Making a difference across the world
Before they ever met, Shelah Hubbard and Jade Acker knew they were being called by God to work in foreign missions.
Shelah was raised in Zambia as the daughter of missionaries. Her parents, Jerry and Dorothy Hubbard, now reside in Alabaster.
Jade Acker, 1988 Thompson High School graduate and 1993 Samford graduate, met his wife–to–be on a spring break mission trip to Hawaii in 1993 just before Acker graduated.
He had already submitted his application to serve overseas with the International Mission Board as a Journeyman, a two–year assignment.
The couple married when Acker returned from his two years of service in The Gambia. Both attended seminary in Fort Worth, Texas and both received masters of divinity degrees.
Daughter Anna-Grace, 4, was born in Senegal, West Africa. Kaelah-Joy, 4, was born at Shelby Baptist Medical Center.
The Ackers have worked in Africa for eight years now and in Uganda for the past two years.
“We are inspired daily by the hope that our lives will make a difference. We hope to continue with our current projects and refine the work we are doing,” said Shelah Acker.
The Ackers are “foster parents” to several Sudanese young men whom they have sponsored since 2003.
Some are war orphans, former child soldiers, and others just urban refugees.
There is a small house behind the Acker home in Kampala (the capital city) where the Sudanese “adoptees” live and study.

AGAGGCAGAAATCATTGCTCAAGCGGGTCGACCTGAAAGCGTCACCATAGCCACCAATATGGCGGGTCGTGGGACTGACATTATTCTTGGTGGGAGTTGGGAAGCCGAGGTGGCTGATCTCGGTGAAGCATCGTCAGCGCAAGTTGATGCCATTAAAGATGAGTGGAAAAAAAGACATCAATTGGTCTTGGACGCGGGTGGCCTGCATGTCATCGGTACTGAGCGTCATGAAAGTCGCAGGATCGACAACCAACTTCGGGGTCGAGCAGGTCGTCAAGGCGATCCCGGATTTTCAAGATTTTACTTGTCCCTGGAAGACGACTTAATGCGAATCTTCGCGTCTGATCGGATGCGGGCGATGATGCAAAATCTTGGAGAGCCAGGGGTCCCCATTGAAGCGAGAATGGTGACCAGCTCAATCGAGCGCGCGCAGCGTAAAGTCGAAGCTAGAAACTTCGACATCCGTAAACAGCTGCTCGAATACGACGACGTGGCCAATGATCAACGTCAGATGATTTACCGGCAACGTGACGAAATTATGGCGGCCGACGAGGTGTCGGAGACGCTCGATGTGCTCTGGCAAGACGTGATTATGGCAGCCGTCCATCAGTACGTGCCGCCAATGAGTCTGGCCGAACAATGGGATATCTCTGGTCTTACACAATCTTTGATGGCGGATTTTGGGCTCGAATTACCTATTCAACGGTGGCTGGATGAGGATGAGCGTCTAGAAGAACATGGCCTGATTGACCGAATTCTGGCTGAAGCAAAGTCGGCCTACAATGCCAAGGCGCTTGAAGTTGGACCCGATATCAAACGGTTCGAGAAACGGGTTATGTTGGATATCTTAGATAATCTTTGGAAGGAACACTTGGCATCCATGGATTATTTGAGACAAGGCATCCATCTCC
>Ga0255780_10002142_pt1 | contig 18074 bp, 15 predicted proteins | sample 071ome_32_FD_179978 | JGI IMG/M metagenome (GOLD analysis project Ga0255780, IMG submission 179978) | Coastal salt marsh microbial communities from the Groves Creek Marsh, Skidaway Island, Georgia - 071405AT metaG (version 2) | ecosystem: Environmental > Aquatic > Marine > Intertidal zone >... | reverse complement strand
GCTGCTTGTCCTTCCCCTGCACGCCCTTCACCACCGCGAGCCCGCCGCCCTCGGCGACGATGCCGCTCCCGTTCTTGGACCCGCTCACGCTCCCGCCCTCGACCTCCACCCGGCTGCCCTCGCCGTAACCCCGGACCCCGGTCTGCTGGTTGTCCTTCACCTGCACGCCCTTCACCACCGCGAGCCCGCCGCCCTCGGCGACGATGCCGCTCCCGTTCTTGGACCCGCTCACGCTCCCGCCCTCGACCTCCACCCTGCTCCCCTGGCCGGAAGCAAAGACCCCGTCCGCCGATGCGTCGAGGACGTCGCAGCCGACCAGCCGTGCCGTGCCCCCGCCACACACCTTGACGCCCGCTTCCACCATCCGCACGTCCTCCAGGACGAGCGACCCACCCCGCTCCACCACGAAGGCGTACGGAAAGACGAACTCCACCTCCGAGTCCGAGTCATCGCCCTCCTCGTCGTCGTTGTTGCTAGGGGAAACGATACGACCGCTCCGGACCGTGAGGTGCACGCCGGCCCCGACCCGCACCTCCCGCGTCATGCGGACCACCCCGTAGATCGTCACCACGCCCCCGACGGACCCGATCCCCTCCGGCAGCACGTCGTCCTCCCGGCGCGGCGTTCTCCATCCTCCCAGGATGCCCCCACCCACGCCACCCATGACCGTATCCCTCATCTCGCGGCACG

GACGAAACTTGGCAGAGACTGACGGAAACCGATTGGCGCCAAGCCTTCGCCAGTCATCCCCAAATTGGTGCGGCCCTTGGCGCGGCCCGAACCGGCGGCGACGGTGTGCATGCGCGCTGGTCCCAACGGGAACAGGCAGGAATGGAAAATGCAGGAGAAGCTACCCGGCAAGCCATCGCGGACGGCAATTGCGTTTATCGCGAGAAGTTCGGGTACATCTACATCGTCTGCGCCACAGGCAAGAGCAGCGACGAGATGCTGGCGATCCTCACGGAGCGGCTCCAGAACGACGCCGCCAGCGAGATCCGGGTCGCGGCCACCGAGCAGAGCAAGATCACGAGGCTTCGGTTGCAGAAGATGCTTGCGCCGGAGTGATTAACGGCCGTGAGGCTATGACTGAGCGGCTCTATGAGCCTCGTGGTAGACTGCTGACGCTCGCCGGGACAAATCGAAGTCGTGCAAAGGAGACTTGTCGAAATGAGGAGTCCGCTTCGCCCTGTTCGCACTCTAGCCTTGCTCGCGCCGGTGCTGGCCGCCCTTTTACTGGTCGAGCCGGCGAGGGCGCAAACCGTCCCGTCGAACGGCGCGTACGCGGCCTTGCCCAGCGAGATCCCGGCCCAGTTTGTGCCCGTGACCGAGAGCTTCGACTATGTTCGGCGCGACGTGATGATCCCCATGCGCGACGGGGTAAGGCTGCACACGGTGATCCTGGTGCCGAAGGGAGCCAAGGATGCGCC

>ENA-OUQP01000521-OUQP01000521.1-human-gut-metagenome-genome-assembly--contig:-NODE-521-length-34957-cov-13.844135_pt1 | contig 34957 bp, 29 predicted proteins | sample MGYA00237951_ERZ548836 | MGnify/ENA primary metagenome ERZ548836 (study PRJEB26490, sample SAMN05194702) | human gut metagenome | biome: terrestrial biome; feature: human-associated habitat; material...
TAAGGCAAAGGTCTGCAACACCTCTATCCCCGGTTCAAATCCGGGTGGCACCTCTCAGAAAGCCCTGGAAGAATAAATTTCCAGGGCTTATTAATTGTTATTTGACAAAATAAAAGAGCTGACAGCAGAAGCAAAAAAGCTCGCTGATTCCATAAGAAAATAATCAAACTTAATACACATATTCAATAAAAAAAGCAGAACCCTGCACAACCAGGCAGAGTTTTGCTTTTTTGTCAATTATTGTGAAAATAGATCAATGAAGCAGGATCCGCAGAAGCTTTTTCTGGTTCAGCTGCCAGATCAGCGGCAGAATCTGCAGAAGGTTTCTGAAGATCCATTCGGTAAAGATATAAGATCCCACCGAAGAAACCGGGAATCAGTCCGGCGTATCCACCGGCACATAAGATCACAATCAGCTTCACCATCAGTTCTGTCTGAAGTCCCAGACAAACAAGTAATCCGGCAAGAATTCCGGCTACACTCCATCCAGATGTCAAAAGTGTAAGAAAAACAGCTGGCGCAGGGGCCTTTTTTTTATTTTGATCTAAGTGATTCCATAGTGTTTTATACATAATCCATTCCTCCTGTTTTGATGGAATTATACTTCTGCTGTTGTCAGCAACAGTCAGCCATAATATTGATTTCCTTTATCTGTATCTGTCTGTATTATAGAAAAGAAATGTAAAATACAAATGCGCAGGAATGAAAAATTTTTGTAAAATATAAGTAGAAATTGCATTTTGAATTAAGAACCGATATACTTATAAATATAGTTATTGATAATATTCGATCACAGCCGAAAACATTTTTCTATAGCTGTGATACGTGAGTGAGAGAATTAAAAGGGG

There are more than two million people in Kampala.
The Ackers are field personnel employed by the Cooperative Baptist Fellowship.
The “fellowship” provides for all personal needs for the family.
However, they also run Refuge and Hope International.
Donations to Refuge and Hope are used for mission projects and furthering their reach to those in need.
Recently at Shelby Baptist Medical Center, the Ackers showed videos of their work in Uganda and sold crafts, art, jewelry, sculptures, etc. to raise funds for Refugee and Hope.
Without the continued generosity and support of family, friends, churches and organizations, the Ackers could not continue in such a successful mode.
Anna-Grace and Kaelah-Joy attend Heritage International School which serves the international community.
It has a very diverse student body with kids coming from all over Africa, Europe, Canada and a few from the United States.
Through Skype, a program you can download on your computer for free and communicate with people all over the world, and a webcam, the Acker family is able to communicate with other family and friends.
Both sets of grandparents, Shelah’s retired missionary parents and Jade’s parents, Judy and Dan Acker, are blessed and thankful to see and talk to their children and grandchildren on a frequent basis.
If you want more information on this worthwhile endeavor visit Refugeandhope.blogspot.com.